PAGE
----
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Respiratory syncytial virus (RSV)RRespiratory syncytial virus (RSV)Respiratory syncytial virus (RSV)EnglishRespiratoryChild (0-12 years);Teen (13-18 years)Trachea;LungsTrachea;LungsConditions and diseasesCaregivers Adult (19+)Cough;Fever;Runny nose2022-11-25T05:00:00Z7.3000000000000064.80000000000001123.00000000000Health (A-Z) - ConditionsHealth A-Z<p>RSV is a virus that infects the lungs and airways and causes respiratory illness, especially in children. Learn how you can help your child if they have RSV.</p><h2>What is respiratory syncytial virus (RSV)?</h2><p>Respiratory syncytial virus (RSV) infects the lungs and airways and causes respiratory illness. It is a very common cause of cold in both children and adults. Most children will have an RSV infection by the age of two. Children are more likely to catch it during the RSV season, typically from November to April, when the virus is most active. Although most children will have a mild infection and not require any medical attention, RSV can also cause <a href="/article?contentid=765&language=english">bronchiolitis</a>, an inflammation of the lower airways, in young infants and toddlers. </p> <figure class="asset-c-80"><span class="asset-image-title">Respiratory system</span><img src="https://assets.aboutkidshealth.ca/akhassets/Respiratory_system_MED_ILL_EN.jpg" alt="Location of the lungs, trachea, bronchus, bronchioles and diaphragm in a boy, with close-up on bronchioles and alveoli" /> </figure><h2>Key points</h2><ul><li>Respiratory syncytial virus (RSV) is a very common virus that causes cold symptoms in most infants and toddlers. However, it can sometimes cause serious breathing problems in some babies and infants, such as bronchiolitis.</li><li>RSV is spread when droplets from someone who is infected with the virus come into contact with the eyes, nose or mouth of someone nearby. It can also spread when droplets land on surfaces and someone touches that surface and then touches their eyes, nose or mouth.</li><li>You can help prevent spreading the virus by regularly washing your hands and keeping your child away from people who are unwell.</li></ul><h2>Signs and symptoms caused by respiratory syncytial virus</h2><p>A baby or child with this infection may:</p><ul><li><a href="/article?contentid=774&language=english">cough</a></li><li>have a runny nose</li><li>have a <a href="/article?contentid=30&language=english">fever</a></li><li>sometimes wheeze (breathe with a high-pitched whistling sound)</li></ul><p>Because these are common symptoms, it is easy to mistake RSV for other respiratory viruses. </p><p>In most cases, you can take care of your child with RSV or other respiratory viruses at home as long as they are breathing comfortably, and they are drinking and peeing as usual. The infection usually lasts a few days and resolves without the need for specific treatment.</p><p>In healthy adults, RSV is usually not serious. But adults can pass the virus to children, and older adults are at risk for more severe disease with RSV.</p><h2>Respiratory syncytial virus can be serious</h2><p>Some babies and children can develop a severe form of RSV. This may be in the form of <a href="/article?contentid=765&language=english">bronchiolitis</a> or <a href="/article?contentid=784&language=english">pneumonia</a> (lung infection) For more information about bronchiolitis, please see <a href="/article?contentid=765&language=english">www.aboutkidshealth.ca/bronchiolitis</a>. </p><h2>Treatment of respiratory syncytial virus</h2><p>When a child is fighting RSV, treatment is mainly supportive to relieve the symptoms and maintain oxygen and hydration. </p><h3>Treatment for fever</h3><p>If your child has fever and is uncomfortable, you can give them <a href="/article?contentid=62&language=english">acetaminophen</a> or <a href="/article?contentid=153&language=english">ibuprofen</a>. DO NOT give your child <a href="/article?contentid=77&language=english">acetylsalicylic acid (ASA)</a>. For more information about how to care for a baby, toddler or child with a fever, visit <a href="/article?contentid=30&language=english">www.aboutkidshealth.ca/fever</a>. </p><h3>Treatment for cough</h3><p>For most children, the cough is just a symptom of the virus. The cough will get better as the virus runs its course. Over-the-counter and prescription cold medicines do not make the illness go away faster. Cough and cold medicines should not be given to children under six years of age. Most cold and flu medicines are safe for children six years of age or older but need to be given with caution as they can cause unwanted side effects, such as drowsiness, dizziness, trouble falling asleep or rapid heart rate.</p><p>Sometimes a severe cough can be a sign of a complication, such as a chest infection or asthma. A doctor can listen to your child's chest to assess if your child is having a complication and give treatment for these conditions, if needed.</p><h3>Antibiotics</h3><p>Antibiotics have no effect on viruses, such as RSV, and would not routinely be used as they will not help your child get better faster.</p><p>You should seek medical attention if your child has trouble taking in enough fluids to avoid dehydration. The first sign of this is reduced urine output (peeing less than usual; diapers are less wet). </p><p><strong>Go to the nearest Emergency Department or call 911 if:</strong></p><ul><li>your child is working very hard to breathe or stops breathing </li><li>your child becomes unresponsive </li><li>your child’s skin turns blue (in people with lighter skin), pale or grey (in people with darker skin)</li></ul>
Virus respiratoire syncytial (VRS)VVirus respiratoire syncytial (VRS)Respiratory syncytial virus (RSV)FrenchInfectious DiseasesChild (0-12 years);Teen (13-18 years)Trachea;LungsImmune systemConditions and diseasesCaregivers Adult (19+)Cough;Fever;Runny nose2013-10-29T04:00:00Z8.0000000000000062.00000000000001097.00000000000Health (A-Z) - ConditionsHealth A-Z<p>Le VRS est un virus qui infecte les poumons et les voies respiratoires, et qui produit des symptômes semblables à ceux de la grippe. </p><h2>Qu'est-ce que le VRS?</h2><p>Le virus respiratoire syncytial (VRS) est un virus qui atteint les poumons et les voies respiratoires. Il provoque des rhumes et constitue la principale cause de la <a href="/article?contentid=765&language=french">bronchiolite</a> chez les nourrissons et les bambins. La plupart des enfants auront contracté l’infection due au VRS avant d’atteindre l’âge de 2 ans. L’infection est plus répandue de novembre à avril, soit la période où le virus est le plus actif. Toutefois, la majorité des enfants auront une infection légère et n’auront pas besoin de soins médicaux. </p> <figure class="asset-c-80"><span class="asset-image-title">Système respiratoire</span><img src="https://assets.aboutkidshealth.ca/akhassets/Respiratory_system_MED_ILL_FR.jpg" alt="L’emplacement des poumons, de a trachée, de la bronche, des bronchioles et du diaphragme dans un garçon" /> </figure><h2>À ret​enir</h2> <ul><li>Le VRS est un virus très répandu causant des infections pulmonaires dont les symptômes sont peu marqués chez la plupart des bébés et des enfants. Il peut toutefois causer des infections pulmonaires graves chez certains d’entre eux.</li> <li>Vous pouvez limiter ou prévenir la propagation du virus en vous lavant régulièrement les mains et en évitant tout contact direct avec votre bébé quand vous êtes vous même infecté ainsi que toute exposition de votre bébé à d’autres personnes infectées.</li> <li>Si votre bébé est fortement à risque de contracter des infections pulmonaires graves, il aura besoin d’une dose du médicament « palivizumab » tous les mois durant la saison du VRS (de novembre à avril).</li> <li>Vous pouvez vous assurer que votre bébé reçoive ce médicament en rappelant à votre fournisseur de soins de santé qu’il en a besoin ainsi qu’en en faisant le suivi des dates de rendez vous.</li></ul><h3>Symptômes de l’infection au VRS</h3><p>Un bébé ou un enfant infecté peut :</p><ul><li> <a href="/article?contentid=774&language=french">tousser</a>,</li><li>présenter un écoulement du nez,</li><li>avoir de la <a href="/article?contentid=30&language=french">fièvre</a>,</li><li>présenter parfois une respiration sifflante.</li></ul><p>Il est facile de confondre une infection au VRS avec une grippe ou une autre infection virale, car ils ont tous des symptômes en commun.</p><p>Dans la plupart des cas, les parents peuvent eux mêmes s’occuper de leurs enfants infectés par le VRS tant que les petits ces derniers respirent aisément, que leur peau ne devient pas bleuâtre et qu’ils boivent et urinent (font pipi) normalement. L’infection ne dure généralement que quelques jours. Les adultes en santé ne sont généralement pas gravement infectés, mais ils peuvent tout de même transmettre le virus aux enfants.</p><h2>Les incidences de l’infection au VRS peuvent être gr​aves</h2><p>Chez certains bébés et enfants, l’infection au VRS peut entraîner une <a href="/article?contentid=784&language=french">pneumonie</a> ou une <a href="/article?contentid=765&language=french">bronchiolite​</a> qui sont des maladies susceptibles d’être graves. Dans de telles situations, vous devrez peut-être amener votre enfant au cabinet de votre omnipraticien ou de votre pédiatre ou aux services d’urgence d’un hôpital.</p><h3>Votre bébé ou votre enfant a potentiellement plus de risques d’être très malade à la suite d’une infection au VRS dans les cas suivants :</h3><ul><li>Il est né prématurément (avant la 33e semaine de grossesse) et est âgé de moins de 6 mois au début de la saison du VRS, en novembre.</li><li>Il est âgé de moins de 2 ans et est aux prises avec certains troubles pulmonaires, une cardiopathie congénitale, le syndrome de Down ou une affection du système immunitaire. Le médecin de votre enfant vous expliquera la situation.</li><li>Il présente d’autres problèmes de santé particuliers dont vous parlera le médecin de votre enfant.</li></ul><h2>Traitem​ent</h2><p>Lorsqu’un enfant lutte contre une infection au VRS, le traitement consiste principalement à soulager les symptômes de l’infection. Comme les antibiotiques n’ont aucun effet sur les virus, ils ne peuvent pas accélérer la guérison de votre enfant.</p><h2>U​​n médicament est nécessaire aux bébés à risques élevés durant la saison du VRS</h2><p>Aucun médicament ne peut empêcher votre bébé d’être infecté par le VRS. De plus, le fait d’avoir eu une infection au VRS ne permet pas de l’immuniser par la suite. L’individu moyen peut avoir une infection au VRS à maintes reprises pendant sa vie.</p><p>Aucun vaccin contre le virus n’est encore disponible pour le grand public. Il existe néanmoins un médicament qui permet d’éviter que l’infection au VRS devienne très grave. Ce produit est recommandé pour les bébés risquant fortement une telle complication. Votre fournisseur de soins de santé déterminera si votre enfant a besoin de ce médicament appelé <a href="/article?contentid=208&language=french">palivizumab</a> et dont le nom commercial est Synagis. On nomme parfois ce traitement prophylaxie anti VRS, ce qui veut dire  « traitement préventif contre le VRS ». Le palivizumab est donné sous forme injectable. La piqûre est habituellement administrée dans un muscle. Il n’y a aucune contre indication en ce qui concerne les vaccins habituels des enfants. Le médicament stimulera chez votre enfant la production d’anticorps qui permettront à son organisme de combattre une infection au VRS. Ces anticorps réduiront les risques que l’infection devienne grave.</p><p>Puisque l’efficacité d’une dose de palivizumab dure 30 jours environ, votre enfant devra obtenir une injection chaque mois au cours de la saison du VRS. Si vous remettez un rendez vous ou en sautez un, l’effet bénéfique du médicament aura pris fin et votre enfant n’aura plus de protection contre le virus.</p><h3>Les réactions sont ra​res</h3><p>Les effets secondaires les plus courants du palivizumab sont la fièvre, les éruptions cutanées ou la rougeur de la peau dans la zone d’injection. Les réactions graves dues aux allergies sont très rares. Demandez au médecin ou à l’infirmier prenant en charge votre enfant de vous fournir les renseignements à jour au sujet des réactions au médicament.</p><h3>Rappelez au médecin ou à l’infirmier responsable que votre bébé a besoin d’un médicament pour éviter une infection au VRS</h3><p>L’injection, qui peut se faire à l’hôpital, au cabinet du médecin, ou dans une clinique de traitement contre le VRS, peut être administrée par un médecin ou un infirmier.</p><h3>Pour vous assurer que votre bébé obtienne tous les mois le traitement approprié, vous devriez :</h3><ul><li>Consigner les dates des rendez vous. Pour faire un suivi, servez vous du carnet d’immunisation régulier ou imprimez les tableaux ci dessous.</li></ul><h2>Prophylaxie anti-VRS</h2><table class="akh-table"><thead><tr><th>Palivizumab</th><th>Date<br></th><th>Emplacement</th></tr></thead><tbody><tr><td>Dose #1</td><td></td><td></td></tr><tr><td>Dose #2</td><td></td><td></td></tr><tr><td>Dose #3</td><td></td><td></td></tr><tr><td>Dose #4</td><td></td><td></td></tr><tr><td>Dose #5</td><td></td><td></td></tr><tr><td>Dose #6</td><td></td><td></td></tr></tbody></table><p></p><h2>Infection au VRS: résultats positifs aux tests et hospitalisations</h2><table class="akh-table"><thead><tr><th> </th><th> Date </th><th> Date </th></tr></thead><tbody><tr><td>VRS- positif</td><td></td><td></td></tr><tr><td>VRS admission à l'hôpital</td><td></td><td></td></tr><tr><td>Congé de l'hôpital</td><td></td><td></td></tr></tbody></table><ul><li>Rappelez au médecin ou à l’infirmier responsable que votre bébé a besoin d’un médicament pour éviter une infection au VRS.</li></ul><p>Pour plus de renseignements au sujet de la prophylaxie anti VRS, consultez le site du <a href="https://www.ontario.ca/fr/page/obtenez-le-remboursement-integral-de-certains-medicaments" target="_blank">ministère de la santé de l'Ontario</a>.</p>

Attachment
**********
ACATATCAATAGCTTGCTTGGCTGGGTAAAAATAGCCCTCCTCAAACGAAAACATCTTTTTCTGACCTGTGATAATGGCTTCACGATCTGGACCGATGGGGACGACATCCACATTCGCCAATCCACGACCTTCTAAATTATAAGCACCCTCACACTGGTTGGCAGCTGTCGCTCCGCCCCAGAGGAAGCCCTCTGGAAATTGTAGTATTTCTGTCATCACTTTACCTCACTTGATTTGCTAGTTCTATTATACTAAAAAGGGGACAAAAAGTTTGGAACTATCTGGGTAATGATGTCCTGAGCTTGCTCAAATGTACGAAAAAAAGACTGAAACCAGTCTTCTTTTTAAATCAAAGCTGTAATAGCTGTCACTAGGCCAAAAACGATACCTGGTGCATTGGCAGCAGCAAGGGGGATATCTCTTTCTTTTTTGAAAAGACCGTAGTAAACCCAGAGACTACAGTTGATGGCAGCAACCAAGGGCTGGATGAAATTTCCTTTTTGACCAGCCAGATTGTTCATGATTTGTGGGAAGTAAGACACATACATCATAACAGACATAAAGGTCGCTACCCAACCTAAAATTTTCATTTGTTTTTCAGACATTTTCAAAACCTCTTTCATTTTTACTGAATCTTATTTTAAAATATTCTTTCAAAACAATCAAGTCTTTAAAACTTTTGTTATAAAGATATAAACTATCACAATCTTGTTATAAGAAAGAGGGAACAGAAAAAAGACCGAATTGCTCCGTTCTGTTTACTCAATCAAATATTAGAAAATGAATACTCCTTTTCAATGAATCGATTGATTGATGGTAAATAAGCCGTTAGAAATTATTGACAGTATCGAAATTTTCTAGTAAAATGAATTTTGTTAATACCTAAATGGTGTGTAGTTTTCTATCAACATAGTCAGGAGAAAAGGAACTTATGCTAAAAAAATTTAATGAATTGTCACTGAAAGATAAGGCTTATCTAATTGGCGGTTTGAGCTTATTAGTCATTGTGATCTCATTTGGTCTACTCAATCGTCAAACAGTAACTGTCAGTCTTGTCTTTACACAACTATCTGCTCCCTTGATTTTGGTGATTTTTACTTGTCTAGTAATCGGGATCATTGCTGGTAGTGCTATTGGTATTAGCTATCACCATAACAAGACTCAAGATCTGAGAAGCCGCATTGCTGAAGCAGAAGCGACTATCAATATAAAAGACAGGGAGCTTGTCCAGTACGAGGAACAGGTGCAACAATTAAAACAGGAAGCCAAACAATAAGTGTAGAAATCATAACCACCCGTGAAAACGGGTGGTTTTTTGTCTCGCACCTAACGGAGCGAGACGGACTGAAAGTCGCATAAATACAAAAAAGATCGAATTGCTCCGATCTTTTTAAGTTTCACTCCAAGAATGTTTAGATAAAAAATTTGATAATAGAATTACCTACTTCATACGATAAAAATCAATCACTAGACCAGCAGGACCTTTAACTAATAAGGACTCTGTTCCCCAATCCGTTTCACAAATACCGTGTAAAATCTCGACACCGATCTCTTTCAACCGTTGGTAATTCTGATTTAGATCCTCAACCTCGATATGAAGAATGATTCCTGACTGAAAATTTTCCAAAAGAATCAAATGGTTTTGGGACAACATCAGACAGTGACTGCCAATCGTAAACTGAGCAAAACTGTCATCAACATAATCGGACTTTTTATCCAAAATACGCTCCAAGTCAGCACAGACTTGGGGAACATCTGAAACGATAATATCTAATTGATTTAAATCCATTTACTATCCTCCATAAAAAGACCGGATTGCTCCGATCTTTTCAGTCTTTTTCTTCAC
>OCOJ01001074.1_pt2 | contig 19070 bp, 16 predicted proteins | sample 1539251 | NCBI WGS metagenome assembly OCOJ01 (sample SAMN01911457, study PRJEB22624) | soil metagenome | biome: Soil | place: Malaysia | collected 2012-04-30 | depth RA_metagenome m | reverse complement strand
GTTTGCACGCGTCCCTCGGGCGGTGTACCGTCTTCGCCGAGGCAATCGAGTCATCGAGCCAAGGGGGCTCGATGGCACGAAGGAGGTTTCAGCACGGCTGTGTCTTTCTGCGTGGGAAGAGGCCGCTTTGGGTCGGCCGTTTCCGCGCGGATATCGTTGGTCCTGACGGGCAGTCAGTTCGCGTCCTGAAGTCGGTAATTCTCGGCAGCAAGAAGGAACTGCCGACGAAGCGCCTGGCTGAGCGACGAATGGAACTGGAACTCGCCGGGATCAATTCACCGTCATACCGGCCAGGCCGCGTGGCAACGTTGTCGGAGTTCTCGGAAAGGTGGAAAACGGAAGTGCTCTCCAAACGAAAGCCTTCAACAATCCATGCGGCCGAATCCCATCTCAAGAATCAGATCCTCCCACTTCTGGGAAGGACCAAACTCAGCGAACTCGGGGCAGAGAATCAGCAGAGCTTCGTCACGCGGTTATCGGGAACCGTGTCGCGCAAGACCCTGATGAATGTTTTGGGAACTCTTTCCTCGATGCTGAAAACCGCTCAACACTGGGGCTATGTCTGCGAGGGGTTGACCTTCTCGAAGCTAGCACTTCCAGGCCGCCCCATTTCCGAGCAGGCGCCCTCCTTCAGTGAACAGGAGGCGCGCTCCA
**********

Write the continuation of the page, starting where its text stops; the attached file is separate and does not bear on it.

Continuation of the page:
Respiratory syncytial virus (RSV)764.000000000000Respiratory syncytial virus (RSV)Respiratory syncytial virus (RSV)REnglishRespiratoryChild (0-12 years);Teen (13-18 years)Trachea;LungsTrachea;LungsConditions and diseasesCaregivers Adult (19+)Cough;Fever;Runny nose2022-11-25T05:00:00Z7.3000000000000064.80000000000001123.00000000000Health (A-Z) - ConditionsHealth A-Z<p>RSV is a virus that infects the lungs and airways and causes respiratory illness, especially in children. Learn how you can help your child if they have RSV.</p><h2>What is respiratory syncytial virus (RSV)?</h2><p>Respiratory syncytial virus (RSV) infects the lungs and airways and causes respiratory illness. It is a very common cause of cold in both children and adults. Most children will have an RSV infection by the age of two. Children are more likely to catch it during the RSV season, typically from November to April, when the virus is most active. Although most children will have a mild infection and not require any medical attention, RSV can also cause <a href="/article?contentid=765&language=english">bronchiolitis</a>, an inflammation of the lower airways, in young infants and toddlers. </p> <figure class="asset-c-80"><span class="asset-image-title">Respiratory system</span><img src="https://assets.aboutkidshealth.ca/akhassets/Respiratory_system_MED_ILL_EN.jpg" alt="Location of the lungs, trachea, bronchus, bronchioles and diaphragm in a boy, with close-up on bronchioles and alveoli" /> </figure><h2>Key points</h2><ul><li>Respiratory syncytial virus (RSV) is a very common virus that causes cold symptoms in most infants and toddlers. However, it can sometimes cause serious breathing problems in some babies and infants, such as bronchiolitis.</li><li>RSV is spread when droplets from someone who is infected with the virus come into contact with the eyes, nose or mouth of someone nearby. It can also spread when droplets land on surfaces and someone touches that surface and then touches their eyes, nose or mouth.</li><li>You can help prevent spreading the virus by regularly washing your hands and keeping your child away from people who are unwell.</li></ul><h2>Signs and symptoms caused by respiratory syncytial virus</h2><p>A baby or child with this infection may:</p><ul><li><a href="/article?contentid=774&language=english">cough</a></li><li>have a runny nose</li><li>have a <a href="/article?contentid=30&language=english">fever</a></li><li>sometimes wheeze (breathe with a high-pitched whistling sound)</li></ul><p>Because these are common symptoms, it is easy to mistake RSV for other respiratory viruses. </p><p>In most cases, you can take care of your child with RSV or other respiratory viruses at home as long as they are breathing comfortably, and they are drinking and peeing as usual. The infection usually lasts a few days and resolves without the need for specific treatment.</p><p>In healthy adults, RSV is usually not serious. But adults can pass the virus to children, and older adults are at risk for more severe disease with RSV.</p><h2>Respiratory syncytial virus can be serious</h2><p>Some babies and children can develop a severe form of RSV. This may be in the form of <a href="/article?contentid=765&language=english">bronchiolitis</a> or <a href="/article?contentid=784&language=english">pneumonia</a> (lung infection) For more information about bronchiolitis, please see <a href="/article?contentid=765&language=english">www.aboutkidshealth.ca/bronchiolitis</a>. </p><h2>How does respiratory syncytial virus spread?</h2><p>RSV is spread through droplets from a person infected with the virus that are expelled when the person talks, coughs or sneezes. These droplets can make contact with the eyes, nose and mouth of people nearby or they may land on surfaces around the infected person. RSV can live on countertops and other hard objects for more than six hours. It can live on clothes and hands for up to one hour. Contact spread can then occur when someone touches a surface that is contaminated by droplets that contain germs and then touches their eyes, nose or mouth.</p><p>RSV can also be spread by touching:</p><ul><li>mucus from the nose or mouth of a person who has the virus</li><li>soiled tissues, surfaces, clothes and toys a person with the virus has touched</li><li>the unwashed hands of a person with the virus</li></ul><h2>Treatment of respiratory syncytial virus</h2><p>When a child is fighting RSV, treatment is mainly supportive to relieve the symptoms and maintain oxygen and hydration. </p><h3>Treatment for fever</h3><p>If your child has fever and is uncomfortable, you can give them <a href="/article?contentid=62&language=english">acetaminophen</a> or <a href="/article?contentid=153&language=english">ibuprofen</a>. DO NOT give your child <a href="/article?contentid=77&language=english">acetylsalicylic acid (ASA)</a>. For more information about how to care for a baby, toddler or child with a fever, visit <a href="/article?contentid=30&language=english">www.aboutkidshealth.ca/fever</a>. </p><h3>Treatment for cough</h3><p>For most children, the cough is just a symptom of the virus. The cough will get better as the virus runs its course. Over-the-counter and prescription cold medicines do not make the illness go away faster. Cough and cold medicines should not be given to children under six years of age. Most cold and flu medicines are safe for children six years of age or older but need to be given with caution as they can cause unwanted side effects, such as drowsiness, dizziness, trouble falling asleep or rapid heart rate.</p><p>Sometimes a severe cough can be a sign of a complication, such as a chest infection or asthma. A doctor can listen to your child's chest to assess if your child is having a complication and give treatment for these conditions, if needed.</p><h3>Antibiotics</h3><p>Antibiotics have no effect on viruses, such as RSV, and would not routinely be used as they will not help your child get better faster.</p><h2>Preventing respiratory syncytial virus</h2><p>You can help stop the spread of RSV by:</p><ul><li>washing your hands with soap and water or using alcohol-based hand sanitizer before and after touching your child. Ask others to do the same.</li><li>coughing or sneezing into your sleeve instead of your hands and putting used tissue into the garbage right away.</li><li>avoiding kissing or similar close contact with your child's face and hands when you are unwell.</li><li>wearing a mask in indoor public settings.</li><li>staying away from your hospitalized premature baby if you are sneezing, coughing or have a runny nose or a fever.</li><li>keeping your baby away from crowds and anyone with sneezing, coughing, a runny nose or a fever, especially during respiratory virus season. Infections spread more easily when there are more people around.</li><li>cleaning surfaces in your home that are touched often on a regular basis, more often during respiratory virus season.</li></ul><p>Do not expose your child to cigarette smoke. Smoking has been associated with increased infection rates.</p><p>No medicine can stop your baby from catching RSV, and getting RSV once does not prevent a future infection. The average person may have an RSV infection multiple times during their lifetime.</p><p>There is no vaccine available for RSV. In certain young children who are at very high risk of RSV, a medication to prevent acquiring RSV called <a href="/article?contentid=208&language=english">palivizumab</a> may be recommended by health-care providers. This medication may be given to babies born very prematurely, or who have a severe lung or heart condition. </p><p>Visit the <a href="https://www.health.gov.on.ca/en/pro/programs/drugs/funded_drug/fund_respiratory.aspx">Ontario Ministry of Health and Long-Term Care website</a> to find more information about RSV prophylaxis.</p><p>You should seek medical attention if your child has trouble taking in enough fluids to avoid dehydration. The first sign of this is reduced urine output (peeing less than usual; diapers are less wet). </p><p><strong>Go to the nearest Emergency Department or call 911 if:</strong></p><ul><li>your child is working very hard to breathe or stops breathing </li><li>your child becomes unresponsive </li><li>your child’s skin turns blue (in people with lighter skin), pale or grey (in people with darker skin)</li></ul><img alt="" src="https://assets.aboutkidshealth.ca/AKHAssets/respiratory_syncytial_virus.jpg" style="BORDER:0px solid;" />https://assets.aboutkidshealth.ca/AKHAssets/respiratory_syncytial_virus.jpgrsvRespiratory syncytial virus (RSV)False